‘Lives of living death’: The reproductive lives of slave women in the cane world of Louisiana

Follett, Richard (2005) ‘Lives of living death’: The reproductive lives of slave women in the cane world of Louisiana. Slavery and Abolition, 26 (2). pp. 289-304. ISSN 0144-039X

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This paper examines the seasonality of childbirth among slave women and addresses the relationship between seasonal workloads, nutrition, and pregnancy on large sugar plantations in nineteenth-century Louisiana. Unlike the rest of the American South, where the slave population grew, bondspeople in southern Louisiana experienced natural population decrease. This derived in part from imbalanced sex ratios, but as this article shows, conceptions peaked during the annual harvest season but fell away at other times due to nutritional stress, overwork, heat, and exhaustion. By combining plantation sources with contemporary scholarship on reproductive physiology, the article places Louisiana's reproductive history in contest and establishes the limits sugar production imposed on the slave women's capacity for childbirth.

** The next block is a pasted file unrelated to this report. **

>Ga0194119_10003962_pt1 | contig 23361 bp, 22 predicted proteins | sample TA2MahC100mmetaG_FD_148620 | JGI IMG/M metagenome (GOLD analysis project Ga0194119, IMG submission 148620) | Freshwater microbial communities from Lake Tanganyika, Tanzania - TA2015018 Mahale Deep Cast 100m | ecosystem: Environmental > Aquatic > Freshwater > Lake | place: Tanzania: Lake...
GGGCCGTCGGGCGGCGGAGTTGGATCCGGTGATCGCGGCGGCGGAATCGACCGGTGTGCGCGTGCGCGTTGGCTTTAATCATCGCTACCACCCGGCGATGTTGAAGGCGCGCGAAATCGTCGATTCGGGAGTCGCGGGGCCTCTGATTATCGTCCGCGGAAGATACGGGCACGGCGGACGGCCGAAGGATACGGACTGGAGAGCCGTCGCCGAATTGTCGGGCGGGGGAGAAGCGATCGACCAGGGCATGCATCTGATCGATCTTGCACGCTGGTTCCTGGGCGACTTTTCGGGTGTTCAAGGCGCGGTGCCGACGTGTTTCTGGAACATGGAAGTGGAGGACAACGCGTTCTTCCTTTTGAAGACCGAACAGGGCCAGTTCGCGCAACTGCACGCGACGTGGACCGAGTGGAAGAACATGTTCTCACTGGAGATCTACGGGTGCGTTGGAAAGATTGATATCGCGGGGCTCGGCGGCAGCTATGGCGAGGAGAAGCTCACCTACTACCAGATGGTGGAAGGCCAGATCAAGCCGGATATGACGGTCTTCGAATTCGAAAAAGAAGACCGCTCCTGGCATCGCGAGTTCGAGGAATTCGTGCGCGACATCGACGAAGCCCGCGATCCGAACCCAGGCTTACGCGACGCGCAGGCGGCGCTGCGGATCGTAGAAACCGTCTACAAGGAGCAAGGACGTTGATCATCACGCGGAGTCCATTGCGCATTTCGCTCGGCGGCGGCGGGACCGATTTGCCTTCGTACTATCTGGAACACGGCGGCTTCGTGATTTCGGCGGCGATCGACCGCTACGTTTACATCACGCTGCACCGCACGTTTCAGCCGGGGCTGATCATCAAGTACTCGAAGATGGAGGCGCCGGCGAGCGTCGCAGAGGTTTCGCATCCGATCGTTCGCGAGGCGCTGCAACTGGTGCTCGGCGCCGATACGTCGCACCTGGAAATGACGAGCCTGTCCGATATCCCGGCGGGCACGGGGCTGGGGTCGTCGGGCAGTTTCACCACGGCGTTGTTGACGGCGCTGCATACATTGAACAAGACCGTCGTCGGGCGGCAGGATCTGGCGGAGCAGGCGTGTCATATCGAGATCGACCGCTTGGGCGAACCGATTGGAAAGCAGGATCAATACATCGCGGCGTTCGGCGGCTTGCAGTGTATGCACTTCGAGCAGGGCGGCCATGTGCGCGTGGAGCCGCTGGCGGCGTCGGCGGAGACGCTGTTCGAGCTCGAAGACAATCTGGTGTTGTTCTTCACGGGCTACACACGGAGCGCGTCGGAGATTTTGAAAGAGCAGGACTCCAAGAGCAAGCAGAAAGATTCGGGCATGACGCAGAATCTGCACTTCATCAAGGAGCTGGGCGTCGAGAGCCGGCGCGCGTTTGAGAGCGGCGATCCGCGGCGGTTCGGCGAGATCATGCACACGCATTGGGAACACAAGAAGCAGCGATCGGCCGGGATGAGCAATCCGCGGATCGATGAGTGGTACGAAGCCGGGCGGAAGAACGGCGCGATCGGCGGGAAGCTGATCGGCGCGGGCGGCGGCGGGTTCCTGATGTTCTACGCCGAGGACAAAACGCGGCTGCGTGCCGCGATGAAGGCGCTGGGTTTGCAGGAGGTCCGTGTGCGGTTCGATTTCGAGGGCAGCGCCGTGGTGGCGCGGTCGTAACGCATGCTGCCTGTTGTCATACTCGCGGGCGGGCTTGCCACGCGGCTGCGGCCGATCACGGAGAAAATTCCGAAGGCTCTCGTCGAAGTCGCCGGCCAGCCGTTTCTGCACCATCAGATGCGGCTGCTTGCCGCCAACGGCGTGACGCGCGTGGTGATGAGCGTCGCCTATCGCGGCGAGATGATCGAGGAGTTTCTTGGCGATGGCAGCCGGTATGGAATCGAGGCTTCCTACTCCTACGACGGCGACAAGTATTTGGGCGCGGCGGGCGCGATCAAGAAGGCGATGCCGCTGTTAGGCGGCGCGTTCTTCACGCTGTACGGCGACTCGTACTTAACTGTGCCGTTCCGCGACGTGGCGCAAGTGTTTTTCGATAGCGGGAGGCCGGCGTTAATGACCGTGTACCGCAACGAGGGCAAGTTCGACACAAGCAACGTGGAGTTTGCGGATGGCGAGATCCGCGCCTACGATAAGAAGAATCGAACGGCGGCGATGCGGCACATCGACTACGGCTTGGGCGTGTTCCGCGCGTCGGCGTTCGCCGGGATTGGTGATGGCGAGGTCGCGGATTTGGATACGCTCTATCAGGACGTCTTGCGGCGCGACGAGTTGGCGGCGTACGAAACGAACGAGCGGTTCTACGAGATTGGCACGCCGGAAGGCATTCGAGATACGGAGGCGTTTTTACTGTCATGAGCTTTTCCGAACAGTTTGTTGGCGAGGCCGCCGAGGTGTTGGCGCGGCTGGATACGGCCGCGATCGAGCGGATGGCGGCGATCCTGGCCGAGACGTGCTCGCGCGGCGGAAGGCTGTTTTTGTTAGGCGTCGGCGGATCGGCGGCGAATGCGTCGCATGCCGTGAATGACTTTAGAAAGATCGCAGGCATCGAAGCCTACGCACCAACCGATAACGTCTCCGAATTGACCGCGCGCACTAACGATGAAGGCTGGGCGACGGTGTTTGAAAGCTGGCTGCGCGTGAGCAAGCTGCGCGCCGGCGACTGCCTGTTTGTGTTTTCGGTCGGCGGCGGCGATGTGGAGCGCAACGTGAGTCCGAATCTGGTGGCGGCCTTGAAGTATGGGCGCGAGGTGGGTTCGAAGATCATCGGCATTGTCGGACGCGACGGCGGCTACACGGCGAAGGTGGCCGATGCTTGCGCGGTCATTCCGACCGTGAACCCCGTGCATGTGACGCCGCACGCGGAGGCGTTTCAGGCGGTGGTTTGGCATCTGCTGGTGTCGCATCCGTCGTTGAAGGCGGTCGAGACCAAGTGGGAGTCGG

Item Type: Article
Schools and Departments: School of History, Art History and Philosophy > American Studies
Subjects: E History America
E History America > E151 United States (General)
H Social Sciences > HQ The Family. Marriage. Women > HQ0012 Sexual life
Depositing User: Richard Follett
Date Deposited: 06 Feb 2012 20:30
Last Modified: 12 Jun 2012 13:39
URI: http://srodev.sussex.ac.uk/id/eprint/26284
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